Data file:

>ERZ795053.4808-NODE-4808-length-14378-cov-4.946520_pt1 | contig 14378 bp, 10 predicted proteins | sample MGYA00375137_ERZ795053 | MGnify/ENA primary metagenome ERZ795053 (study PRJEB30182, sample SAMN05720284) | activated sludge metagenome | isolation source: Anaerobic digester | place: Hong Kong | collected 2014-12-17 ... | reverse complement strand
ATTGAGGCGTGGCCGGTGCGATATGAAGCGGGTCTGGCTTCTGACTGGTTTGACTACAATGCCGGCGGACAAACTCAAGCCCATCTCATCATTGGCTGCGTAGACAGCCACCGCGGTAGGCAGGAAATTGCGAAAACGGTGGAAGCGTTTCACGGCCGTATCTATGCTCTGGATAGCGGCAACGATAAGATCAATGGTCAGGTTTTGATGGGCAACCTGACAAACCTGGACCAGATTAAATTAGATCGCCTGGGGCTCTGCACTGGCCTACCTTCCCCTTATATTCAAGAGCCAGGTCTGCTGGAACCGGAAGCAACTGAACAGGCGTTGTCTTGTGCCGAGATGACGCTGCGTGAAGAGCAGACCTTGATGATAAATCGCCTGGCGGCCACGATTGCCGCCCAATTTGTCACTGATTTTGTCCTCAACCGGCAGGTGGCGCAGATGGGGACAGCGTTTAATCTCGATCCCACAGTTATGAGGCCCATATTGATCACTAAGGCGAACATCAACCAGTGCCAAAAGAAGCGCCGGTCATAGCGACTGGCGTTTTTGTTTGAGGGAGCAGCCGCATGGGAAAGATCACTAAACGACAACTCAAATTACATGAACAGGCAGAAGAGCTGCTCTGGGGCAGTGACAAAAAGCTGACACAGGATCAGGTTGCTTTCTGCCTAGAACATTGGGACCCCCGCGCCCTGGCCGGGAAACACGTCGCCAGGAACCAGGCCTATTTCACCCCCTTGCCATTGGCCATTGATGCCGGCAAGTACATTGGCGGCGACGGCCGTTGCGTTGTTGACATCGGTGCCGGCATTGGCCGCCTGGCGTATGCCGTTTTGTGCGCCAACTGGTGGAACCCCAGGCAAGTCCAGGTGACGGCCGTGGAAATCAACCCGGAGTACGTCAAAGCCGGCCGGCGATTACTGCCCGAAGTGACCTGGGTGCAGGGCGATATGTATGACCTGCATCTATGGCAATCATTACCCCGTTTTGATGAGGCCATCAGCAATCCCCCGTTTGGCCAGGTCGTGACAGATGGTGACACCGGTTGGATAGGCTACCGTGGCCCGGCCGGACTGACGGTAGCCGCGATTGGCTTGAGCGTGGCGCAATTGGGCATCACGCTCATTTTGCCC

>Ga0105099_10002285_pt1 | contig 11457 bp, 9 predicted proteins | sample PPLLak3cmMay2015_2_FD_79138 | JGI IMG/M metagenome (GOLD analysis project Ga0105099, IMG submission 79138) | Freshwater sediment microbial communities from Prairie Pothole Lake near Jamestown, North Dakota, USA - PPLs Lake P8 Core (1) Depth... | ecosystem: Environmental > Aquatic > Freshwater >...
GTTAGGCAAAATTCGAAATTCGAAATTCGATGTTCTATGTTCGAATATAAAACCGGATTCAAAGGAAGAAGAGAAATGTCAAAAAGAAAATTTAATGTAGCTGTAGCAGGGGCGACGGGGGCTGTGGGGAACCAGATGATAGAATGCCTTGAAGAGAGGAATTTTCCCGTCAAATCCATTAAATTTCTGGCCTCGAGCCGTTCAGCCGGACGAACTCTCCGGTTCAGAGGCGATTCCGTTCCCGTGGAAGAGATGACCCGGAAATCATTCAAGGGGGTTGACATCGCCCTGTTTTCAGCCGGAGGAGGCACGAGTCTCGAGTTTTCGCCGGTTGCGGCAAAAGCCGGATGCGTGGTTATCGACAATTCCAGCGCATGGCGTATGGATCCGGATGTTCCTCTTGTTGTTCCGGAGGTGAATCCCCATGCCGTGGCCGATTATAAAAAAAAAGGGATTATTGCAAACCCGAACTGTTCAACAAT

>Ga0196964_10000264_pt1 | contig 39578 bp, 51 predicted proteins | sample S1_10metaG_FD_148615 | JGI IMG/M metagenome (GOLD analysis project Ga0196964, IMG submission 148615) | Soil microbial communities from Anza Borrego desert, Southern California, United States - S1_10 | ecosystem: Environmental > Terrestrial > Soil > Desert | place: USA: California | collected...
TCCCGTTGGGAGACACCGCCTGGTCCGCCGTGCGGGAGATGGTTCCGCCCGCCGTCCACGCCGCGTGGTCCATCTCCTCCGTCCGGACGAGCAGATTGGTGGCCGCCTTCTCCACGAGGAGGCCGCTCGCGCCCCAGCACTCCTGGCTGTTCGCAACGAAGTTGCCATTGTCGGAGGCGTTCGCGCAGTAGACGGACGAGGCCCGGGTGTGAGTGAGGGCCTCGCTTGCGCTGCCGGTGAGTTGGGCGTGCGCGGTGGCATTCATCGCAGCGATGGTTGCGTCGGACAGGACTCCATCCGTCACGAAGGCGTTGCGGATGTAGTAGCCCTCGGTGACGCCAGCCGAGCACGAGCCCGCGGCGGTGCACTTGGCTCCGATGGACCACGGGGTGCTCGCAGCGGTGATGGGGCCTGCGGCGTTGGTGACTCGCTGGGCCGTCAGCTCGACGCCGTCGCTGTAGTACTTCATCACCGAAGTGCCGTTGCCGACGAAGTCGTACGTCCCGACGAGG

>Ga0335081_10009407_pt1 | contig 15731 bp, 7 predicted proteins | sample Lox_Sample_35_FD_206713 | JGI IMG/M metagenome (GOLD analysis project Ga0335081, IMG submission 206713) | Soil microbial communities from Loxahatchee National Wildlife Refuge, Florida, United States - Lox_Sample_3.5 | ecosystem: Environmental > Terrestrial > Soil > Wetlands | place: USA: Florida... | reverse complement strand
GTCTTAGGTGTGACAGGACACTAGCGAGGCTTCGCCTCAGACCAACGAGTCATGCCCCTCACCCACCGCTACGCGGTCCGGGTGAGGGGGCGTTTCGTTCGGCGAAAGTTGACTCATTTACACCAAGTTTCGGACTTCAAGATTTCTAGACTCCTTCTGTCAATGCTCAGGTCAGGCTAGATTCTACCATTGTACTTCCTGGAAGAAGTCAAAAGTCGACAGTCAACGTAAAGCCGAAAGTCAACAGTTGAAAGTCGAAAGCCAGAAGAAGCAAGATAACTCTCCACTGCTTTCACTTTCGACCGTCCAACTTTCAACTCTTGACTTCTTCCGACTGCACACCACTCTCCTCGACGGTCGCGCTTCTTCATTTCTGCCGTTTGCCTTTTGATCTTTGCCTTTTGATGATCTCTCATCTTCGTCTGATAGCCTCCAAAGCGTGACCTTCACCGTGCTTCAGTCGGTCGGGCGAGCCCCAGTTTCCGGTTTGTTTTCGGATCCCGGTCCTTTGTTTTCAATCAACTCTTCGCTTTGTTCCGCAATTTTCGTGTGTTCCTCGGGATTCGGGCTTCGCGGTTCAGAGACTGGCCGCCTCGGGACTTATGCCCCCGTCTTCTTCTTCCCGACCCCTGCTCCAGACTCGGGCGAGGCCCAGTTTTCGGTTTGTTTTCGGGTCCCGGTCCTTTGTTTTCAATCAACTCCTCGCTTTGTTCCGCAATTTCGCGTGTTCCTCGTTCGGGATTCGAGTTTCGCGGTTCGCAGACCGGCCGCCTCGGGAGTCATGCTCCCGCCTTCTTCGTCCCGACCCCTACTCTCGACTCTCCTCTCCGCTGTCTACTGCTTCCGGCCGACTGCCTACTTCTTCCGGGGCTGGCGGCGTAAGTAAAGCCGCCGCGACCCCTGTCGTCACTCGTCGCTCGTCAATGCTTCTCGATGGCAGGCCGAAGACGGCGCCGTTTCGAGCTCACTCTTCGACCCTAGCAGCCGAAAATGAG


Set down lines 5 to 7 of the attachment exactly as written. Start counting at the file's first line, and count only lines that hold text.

>Ga0196964_10000264_pt1 | contig 39578 bp, 51 predicted proteins | sample S1_10metaG_FD_148615 | JGI IMG/M metagenome (GOLD analysis project Ga0196964, IMG submission 148615) | Soil microbial communities from Anza Borrego desert, Southern California, United States - S1_10 | ecosystem: Environmental > Terrestrial > Soil > Desert | place: USA: California | collected...
TCCCGTTGGGAGACACCGCCTGGTCCGCCGTGCGGGAGATGGTTCCGCCCGCCGTCCACGCCGCGTGGTCCATCTCCTCCGTCCGGACGAGCAGATTGGTGGCCGCCTTCTCCACGAGGAGGCCGCTCGCGCCCCAGCACTCCTGGCTGTTCGCAACGAAGTTGCCATTGTCGGAGGCGTTCGCGCAGTAGACGGACGAGGCCCGGGTGTGAGTGAGGGCCTCGCTTGCGCTGCCGGTGAGTTGGGCGTGCGCGGTGGCATTCATCGCAGCGATGGTTGCGTCGGACAGGACTCCATCCGTCACGAAGGCGTTGCGGATGTAGTAGCCCTCGGTGACGCCAGCCGAGCACGAGCCCGCGGCGGTGCACTTGGCTCCGATGGACCACGGGGTGCTCGCAGCGGTGATGGGGCCTGCGGCGTTGGTGACTCGCTGGGCCGTCAGCTCGACGCCGTCGCTGTAGTACTTCATCACCGAAGTGCCGTTGCCGACGAAGTCGTACGTCCCGACGAGG

>Ga0335081_10009407_pt1 | contig 15731 bp, 7 predicted proteins | sample Lox_Sample_35_FD_206713 | JGI IMG/M metagenome (GOLD analysis project Ga0335081, IMG submission 206713) | Soil microbial communities from Loxahatchee National Wildlife Refuge, Florida, United States - Lox_Sample_3.5 | ecosystem: Environmental > Terrestrial > Soil > Wetlands | place: USA: Florida... | reverse complement strand